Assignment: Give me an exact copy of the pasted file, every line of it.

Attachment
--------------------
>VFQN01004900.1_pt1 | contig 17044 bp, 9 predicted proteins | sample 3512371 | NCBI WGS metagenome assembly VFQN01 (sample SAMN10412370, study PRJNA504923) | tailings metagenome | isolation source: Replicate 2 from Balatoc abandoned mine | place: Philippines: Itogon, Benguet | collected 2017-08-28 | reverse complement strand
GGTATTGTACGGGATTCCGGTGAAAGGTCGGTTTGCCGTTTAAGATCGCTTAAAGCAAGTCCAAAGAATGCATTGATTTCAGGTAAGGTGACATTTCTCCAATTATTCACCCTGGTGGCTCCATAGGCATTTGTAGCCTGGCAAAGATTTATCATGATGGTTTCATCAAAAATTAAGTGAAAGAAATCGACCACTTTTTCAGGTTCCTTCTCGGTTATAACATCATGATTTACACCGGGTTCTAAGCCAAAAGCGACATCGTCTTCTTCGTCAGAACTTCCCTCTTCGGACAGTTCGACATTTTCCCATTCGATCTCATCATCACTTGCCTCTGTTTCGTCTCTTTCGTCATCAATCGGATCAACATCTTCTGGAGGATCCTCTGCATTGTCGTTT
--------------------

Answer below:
>VFQN01004900.1_pt1 | contig 17044 bp, 9 predicted proteins | sample 3512371 | NCBI WGS metagenome assembly VFQN01 (sample SAMN10412370, study PRJNA504923) | tailings metagenome | isolation source: Replicate 2 from Balatoc abandoned mine | place: Philippines: Itogon, Benguet | collected 2017-08-28 | reverse complement strand
GGTATTGTACGGGATTCCGGTGAAAGGTCGGTTTGCCGTTTAAGATCGCTTAAAGCAAGTCCAAAGAATGCATTGATTTCAGGTAAGGTGACATTTCTCCAATTATTCACCCTGGTGGCTCCATAGGCATTTGTAGCCTGGCAAAGATTTATCATGATGGTTTCATCAAAAATTAAGTGAAAGAAATCGACCACTTTTTCAGGTTCCTTCTCGGTTATAACATCATGATTTACACCGGGTTCTAAGCCAAAAGCGACATCGTCTTCTTCGTCAGAACTTCCCTCTTCGGACAGTTCGACATTTTCCCATTCGATCTCATCATCACTTGCCTCTGTTTCGTCTCTTTCGTCATCAATCGGATCAACATCTTCTGGAGGATCCTCTGCATTGTCGTTT